Meet the Team
I am a Professor of Palaeobiology at University College London, jointly appointed in the Department of Genetics, Evolution, and Environment and the Department of Earth Sciences. I am also affiliated with UCL's Centre for Biodiversity and Environment Research and am a Scientific Associate of the Natural History Museum, London. Outside of UCL, I serve as Member-at-Large on the Executive Committee for the Society of Vertebrate Palaeontology. I am also a fellow and member of the programmes committee of the Linnean Society of London and serve on the editorial boards for Biology Letters, Evolution Letters, Palaeobiology, and Palaeontology.
I currently conduct fieldwork in the Cretaceous and Palaeogene of India and Argentina, but have previously been involved in fieldwork in Svalbard, Peru, Chile, Madagascar, and the United States. My main research interests are in vertebrate evolution and development, especially using cutting-edge imaging tools and 3D analysis to incorporate data from embryos to fossils to understand genetic, developmental, ecological and environmental influences on morphological diversity and reconstruct macroevolutionary patterns through deep time. I have previously focused on skull evolution in carnivorans and the marsupial-placental dichotomy, but lately I have been researching these topics all vertebrate clades, with a current project building an unprecedented 3D database of thousands of living and extinct vertebrates for the most comprehensive analysis of vertebrate morphological evolution to date. I am also currently working on the relationships and paleobiogeography of Mesozoic and early Cenozoic mammals, particularly focusing on Gondwanan eutherians, with a project uniting genomics and fossils to elucidate early placental evolution. As part of this work, I am involved in a project on the evolution of latitudinal biodiversity gradients in Cretaceous vertebrates.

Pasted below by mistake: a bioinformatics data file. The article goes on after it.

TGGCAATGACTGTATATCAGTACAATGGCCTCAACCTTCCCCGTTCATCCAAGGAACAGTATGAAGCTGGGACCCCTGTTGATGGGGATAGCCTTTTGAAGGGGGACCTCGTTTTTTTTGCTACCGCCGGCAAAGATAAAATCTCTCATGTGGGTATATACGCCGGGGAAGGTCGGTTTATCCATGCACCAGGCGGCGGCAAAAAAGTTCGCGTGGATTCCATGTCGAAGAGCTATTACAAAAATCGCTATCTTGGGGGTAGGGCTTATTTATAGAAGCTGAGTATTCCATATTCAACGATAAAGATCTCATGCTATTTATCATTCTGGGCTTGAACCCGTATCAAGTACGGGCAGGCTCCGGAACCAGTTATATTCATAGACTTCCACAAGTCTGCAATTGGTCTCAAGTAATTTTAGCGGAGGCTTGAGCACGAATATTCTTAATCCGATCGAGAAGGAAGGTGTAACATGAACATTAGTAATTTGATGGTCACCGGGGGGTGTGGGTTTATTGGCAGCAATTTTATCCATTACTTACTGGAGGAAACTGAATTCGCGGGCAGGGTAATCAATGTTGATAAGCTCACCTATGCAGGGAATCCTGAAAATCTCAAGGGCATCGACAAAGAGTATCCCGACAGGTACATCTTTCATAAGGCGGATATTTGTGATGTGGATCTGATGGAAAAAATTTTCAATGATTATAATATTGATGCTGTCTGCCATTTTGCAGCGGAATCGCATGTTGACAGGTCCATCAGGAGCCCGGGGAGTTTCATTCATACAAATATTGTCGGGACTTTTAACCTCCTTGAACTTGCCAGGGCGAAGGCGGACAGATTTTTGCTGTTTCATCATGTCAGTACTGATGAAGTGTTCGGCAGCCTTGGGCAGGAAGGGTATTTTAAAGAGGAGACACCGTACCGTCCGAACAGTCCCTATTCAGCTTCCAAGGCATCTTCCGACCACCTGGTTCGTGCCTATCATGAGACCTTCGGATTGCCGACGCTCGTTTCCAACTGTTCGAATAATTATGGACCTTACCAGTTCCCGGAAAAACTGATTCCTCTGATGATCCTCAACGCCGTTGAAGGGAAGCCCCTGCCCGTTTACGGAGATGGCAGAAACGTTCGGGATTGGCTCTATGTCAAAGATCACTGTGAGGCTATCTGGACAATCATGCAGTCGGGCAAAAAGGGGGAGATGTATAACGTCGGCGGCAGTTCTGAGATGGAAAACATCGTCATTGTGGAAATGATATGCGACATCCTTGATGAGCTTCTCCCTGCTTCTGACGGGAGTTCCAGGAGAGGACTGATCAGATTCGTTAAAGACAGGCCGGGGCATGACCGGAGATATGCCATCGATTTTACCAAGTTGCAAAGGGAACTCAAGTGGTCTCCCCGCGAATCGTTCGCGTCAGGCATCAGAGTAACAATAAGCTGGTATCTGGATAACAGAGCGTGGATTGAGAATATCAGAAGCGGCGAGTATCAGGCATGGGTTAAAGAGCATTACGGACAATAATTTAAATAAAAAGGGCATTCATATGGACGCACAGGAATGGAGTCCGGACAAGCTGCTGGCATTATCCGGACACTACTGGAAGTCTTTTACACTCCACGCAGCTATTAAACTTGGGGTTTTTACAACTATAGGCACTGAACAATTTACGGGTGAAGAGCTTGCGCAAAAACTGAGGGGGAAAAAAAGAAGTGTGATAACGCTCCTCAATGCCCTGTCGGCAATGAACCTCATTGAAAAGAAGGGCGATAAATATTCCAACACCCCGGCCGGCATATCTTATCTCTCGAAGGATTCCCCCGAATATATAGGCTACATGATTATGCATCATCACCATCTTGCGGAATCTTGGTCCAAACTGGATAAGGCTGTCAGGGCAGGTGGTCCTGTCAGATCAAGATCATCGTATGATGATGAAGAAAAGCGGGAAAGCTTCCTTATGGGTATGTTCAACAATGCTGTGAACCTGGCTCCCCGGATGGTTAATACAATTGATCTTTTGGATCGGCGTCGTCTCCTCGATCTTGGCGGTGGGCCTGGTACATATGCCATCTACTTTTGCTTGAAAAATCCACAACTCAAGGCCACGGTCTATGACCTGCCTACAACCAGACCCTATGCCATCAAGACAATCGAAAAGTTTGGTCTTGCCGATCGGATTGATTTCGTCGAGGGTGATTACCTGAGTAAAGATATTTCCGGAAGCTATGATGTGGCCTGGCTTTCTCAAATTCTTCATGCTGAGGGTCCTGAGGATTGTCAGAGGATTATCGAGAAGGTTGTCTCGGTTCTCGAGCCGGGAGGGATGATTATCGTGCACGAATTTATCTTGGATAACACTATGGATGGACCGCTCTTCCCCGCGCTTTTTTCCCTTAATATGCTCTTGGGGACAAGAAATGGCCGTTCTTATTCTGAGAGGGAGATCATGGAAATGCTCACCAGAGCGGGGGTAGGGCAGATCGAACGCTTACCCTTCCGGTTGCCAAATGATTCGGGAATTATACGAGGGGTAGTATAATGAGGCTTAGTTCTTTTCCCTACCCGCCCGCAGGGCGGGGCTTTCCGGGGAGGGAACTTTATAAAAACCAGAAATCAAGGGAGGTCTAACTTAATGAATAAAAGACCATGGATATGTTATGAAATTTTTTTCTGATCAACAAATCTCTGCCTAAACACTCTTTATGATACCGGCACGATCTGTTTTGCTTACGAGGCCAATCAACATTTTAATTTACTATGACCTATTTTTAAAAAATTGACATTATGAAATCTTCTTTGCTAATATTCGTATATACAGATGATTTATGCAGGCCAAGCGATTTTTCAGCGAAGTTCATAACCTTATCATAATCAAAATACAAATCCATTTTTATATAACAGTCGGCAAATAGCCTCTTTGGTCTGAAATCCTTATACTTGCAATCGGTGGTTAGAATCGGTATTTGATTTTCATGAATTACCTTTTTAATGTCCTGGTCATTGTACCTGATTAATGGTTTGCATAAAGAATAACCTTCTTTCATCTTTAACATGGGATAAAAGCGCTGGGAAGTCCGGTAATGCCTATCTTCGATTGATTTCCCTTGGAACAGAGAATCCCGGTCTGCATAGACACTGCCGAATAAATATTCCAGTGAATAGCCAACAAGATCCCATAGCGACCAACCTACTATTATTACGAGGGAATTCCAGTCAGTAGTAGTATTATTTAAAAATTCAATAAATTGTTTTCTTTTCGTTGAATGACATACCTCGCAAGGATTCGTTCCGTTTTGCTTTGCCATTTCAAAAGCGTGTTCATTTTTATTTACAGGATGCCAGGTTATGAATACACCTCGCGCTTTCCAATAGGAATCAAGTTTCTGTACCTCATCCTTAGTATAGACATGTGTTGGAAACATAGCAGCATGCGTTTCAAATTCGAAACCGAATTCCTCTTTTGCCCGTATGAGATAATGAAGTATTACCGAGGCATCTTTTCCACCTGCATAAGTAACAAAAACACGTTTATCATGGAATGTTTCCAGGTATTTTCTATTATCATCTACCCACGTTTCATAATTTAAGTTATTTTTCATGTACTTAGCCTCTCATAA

I grew up in a city surrounded by rich fossiliferous Pleistocene outcrops near to Buenos Aires, so my passion for paleontology goes back to my childhood time. In fact, I started to work in La Plata Museum at 12 working on technical lab, and I have been passionate about Cretaceous fossil reptiles since my first discovery in Patagonia 20 years ago.
I received my Bachelor of Science degree in Biology and a Ph.D. in Natural Sciences from the University of La Plata. My primary paleontological interests lie in the evolution of snakes. After my move to NW Argentina, a region with beautiful exposures of Cretaceous and Paleogene bedrocks, I've also developed interests in other vertebrates.
I am currently a researcher in the CONICET Instituto de Bio y Geociencias del Noroeste Argentino (IBIGEO), based near Salta in Northwest Argentina. I have led and participated in numerous expeditions across Argentina and neighbouring countries and have authored over 25 publications on topics from Cretaceous dinosaurs to ancient DNA of recently extinct relatives of armadillos.
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In addition to discovering and describing these new fossils, we will use the new data from these expeditions to test whether patterns of diversity leading up to and crossing the K/Pg boundary are similar in northern and southern continents and begin to more rigorously assess contentious and regionally-biased hypotheses on the drivers and aftermath of the last mass extinction. We will also produce field blogs and videos to maximize public outreach and communication on the progress of our expedition.